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Reinterpretation of a previously described Jehol bird clarifies early trophic evolution in the Ornithuromorpha.

Authors
  • Zheng, Xiaoting1, 2
  • O'Connor, Jingmai K3
  • Wang, Xiaoli1, 2
  • Wang, Yan1, 2
  • Zhou, Zhonghe4
  • 1 Institute of Geology and Paleontology, Linyi University, Linyi, Shandong 276000, People's Republic of China. , (China)
  • 2 Tianyu Natural History Museum of Shandong, Pingyi, Shandong 273300, People's Republic of China. , (China)
  • 3 Key Laboratory of Vertebrate Evolution and Human Origins, Institute of Vertebrate Paleontology and Paleoanthropology, Chinese Academy of Sciences, Beijing 100044, People's Republic of China [email protected] , (China)
  • 4 Key Laboratory of Vertebrate Evolution and Human Origins, Institute of Vertebrate Paleontology and Paleoanthropology, Chinese Academy of Sciences, Beijing 100044, People's Republic of China. , (China)
Type
Published Article
Journal
Proceedings of The Royal Society B Biological Sciences
Publisher
The Royal Society
Publication Date
Jan 31, 2018
Volume
285
Issue
1871
Identifiers
DOI: 10.1098/rspb.2017.2494
PMID: 29386367
Source
Medline
Keywords
License
Unknown

Abstract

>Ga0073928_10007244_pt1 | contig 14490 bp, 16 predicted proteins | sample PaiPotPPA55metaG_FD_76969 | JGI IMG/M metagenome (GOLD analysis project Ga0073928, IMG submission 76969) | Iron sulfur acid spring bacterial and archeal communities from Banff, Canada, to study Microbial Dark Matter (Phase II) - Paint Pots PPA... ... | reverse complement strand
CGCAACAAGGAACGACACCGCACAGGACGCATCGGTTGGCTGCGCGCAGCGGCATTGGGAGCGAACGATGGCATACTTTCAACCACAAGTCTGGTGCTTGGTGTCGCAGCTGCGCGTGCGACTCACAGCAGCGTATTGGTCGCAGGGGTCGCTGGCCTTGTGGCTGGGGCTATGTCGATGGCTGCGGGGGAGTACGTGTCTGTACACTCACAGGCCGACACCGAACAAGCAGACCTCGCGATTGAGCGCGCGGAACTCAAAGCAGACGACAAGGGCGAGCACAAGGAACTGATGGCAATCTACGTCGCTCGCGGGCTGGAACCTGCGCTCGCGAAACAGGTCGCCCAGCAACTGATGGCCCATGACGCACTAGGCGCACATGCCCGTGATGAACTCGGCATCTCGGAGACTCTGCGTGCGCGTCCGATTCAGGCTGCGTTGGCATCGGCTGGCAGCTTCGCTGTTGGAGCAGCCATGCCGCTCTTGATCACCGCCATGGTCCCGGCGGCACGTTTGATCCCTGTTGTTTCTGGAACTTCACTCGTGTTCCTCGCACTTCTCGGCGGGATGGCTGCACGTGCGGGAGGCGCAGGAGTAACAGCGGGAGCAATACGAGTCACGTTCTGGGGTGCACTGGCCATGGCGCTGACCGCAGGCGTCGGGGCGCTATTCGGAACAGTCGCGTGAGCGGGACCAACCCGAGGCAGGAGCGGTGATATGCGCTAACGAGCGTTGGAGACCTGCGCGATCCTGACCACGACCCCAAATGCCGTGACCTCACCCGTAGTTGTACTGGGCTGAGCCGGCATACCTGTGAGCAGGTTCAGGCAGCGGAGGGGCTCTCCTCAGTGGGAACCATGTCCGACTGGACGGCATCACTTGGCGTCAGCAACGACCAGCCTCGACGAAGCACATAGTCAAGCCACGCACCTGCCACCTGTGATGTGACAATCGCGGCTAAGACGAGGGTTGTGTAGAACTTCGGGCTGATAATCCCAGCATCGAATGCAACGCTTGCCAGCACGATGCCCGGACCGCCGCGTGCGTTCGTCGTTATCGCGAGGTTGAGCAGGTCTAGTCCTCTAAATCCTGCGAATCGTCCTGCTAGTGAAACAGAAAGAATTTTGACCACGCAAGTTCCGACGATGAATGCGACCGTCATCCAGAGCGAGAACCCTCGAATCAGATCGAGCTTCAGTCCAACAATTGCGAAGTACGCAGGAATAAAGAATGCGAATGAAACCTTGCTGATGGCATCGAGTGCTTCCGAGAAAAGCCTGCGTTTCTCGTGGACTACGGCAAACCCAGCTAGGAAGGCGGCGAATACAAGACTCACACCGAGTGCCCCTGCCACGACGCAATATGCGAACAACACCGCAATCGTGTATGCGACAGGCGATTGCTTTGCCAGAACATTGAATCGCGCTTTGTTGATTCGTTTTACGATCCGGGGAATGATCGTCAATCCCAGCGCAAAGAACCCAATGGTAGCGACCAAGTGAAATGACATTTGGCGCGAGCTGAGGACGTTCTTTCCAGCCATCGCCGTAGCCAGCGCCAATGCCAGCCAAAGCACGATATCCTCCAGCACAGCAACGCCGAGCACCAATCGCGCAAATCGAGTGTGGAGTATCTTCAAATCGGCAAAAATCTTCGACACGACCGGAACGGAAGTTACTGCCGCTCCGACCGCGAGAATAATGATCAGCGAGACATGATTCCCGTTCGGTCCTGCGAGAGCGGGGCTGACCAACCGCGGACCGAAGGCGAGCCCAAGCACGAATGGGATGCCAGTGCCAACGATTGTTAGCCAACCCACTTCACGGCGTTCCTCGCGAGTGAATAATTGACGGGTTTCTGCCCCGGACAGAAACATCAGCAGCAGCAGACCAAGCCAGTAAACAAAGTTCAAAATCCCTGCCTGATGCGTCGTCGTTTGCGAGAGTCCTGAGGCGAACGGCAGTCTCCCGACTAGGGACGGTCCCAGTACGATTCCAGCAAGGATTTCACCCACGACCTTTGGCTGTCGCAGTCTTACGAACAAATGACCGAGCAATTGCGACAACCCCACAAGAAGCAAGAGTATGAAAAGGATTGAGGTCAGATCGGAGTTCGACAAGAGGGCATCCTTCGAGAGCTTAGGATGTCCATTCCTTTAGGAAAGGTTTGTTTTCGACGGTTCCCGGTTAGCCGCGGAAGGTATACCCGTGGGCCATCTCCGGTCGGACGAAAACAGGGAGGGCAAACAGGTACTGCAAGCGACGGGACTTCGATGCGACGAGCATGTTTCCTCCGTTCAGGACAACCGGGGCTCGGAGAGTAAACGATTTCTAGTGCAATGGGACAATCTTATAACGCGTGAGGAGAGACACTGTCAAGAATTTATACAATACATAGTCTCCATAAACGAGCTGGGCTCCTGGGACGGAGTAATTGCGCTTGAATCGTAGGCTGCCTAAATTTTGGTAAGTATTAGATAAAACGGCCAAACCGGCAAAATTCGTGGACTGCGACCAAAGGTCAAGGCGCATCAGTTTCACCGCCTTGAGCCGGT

STM35-3 from the Yixian Formation is the only Early Cretaceous ornithuromorph preserving direct evidence of granivory. The crop contains numerous seeds and the preservation of gastroliths presumably within the ventriculus indicates this diet was paired with the presence of a gastric mill as in living granivorous birds. STM35-3 was originally referred to Hongshanornis longicresta, member of a diverse clade of small, basal ornithuromorphs with elongate hindlimbs known as the Hongshanornithidae. Hindlimb proportions suggest that hongshanornithids were wading birds, an ecological inference somewhat in conflict with direct evidence suggesting Hongshanornis fed on seeds. However, close inspection of STM35-3 reveals that the specimen represents a new species not closely related to hongshanornithids, distinguished by large forelimbs that exceed the length of the hindlimbs, robust and narrow coracoids, and a delicate edentulous rostrum. By contrast, all hongshanornithids have hindlimbs that far exceed the length of the forelimbs, coracoids with wide sternal margins, and small teeth throughout the upper and lower jaws. Reinterpretation of this new taxon, Eogranivora edentulata gen. et sp. nov, helps to clarify trophic driven patterns of tooth loss within the Ornithuromorpha. Apparent loss of the hallux may represent the first such occurrence in a Mesozoic bird and suggests a highly terrestrial lifestyle.

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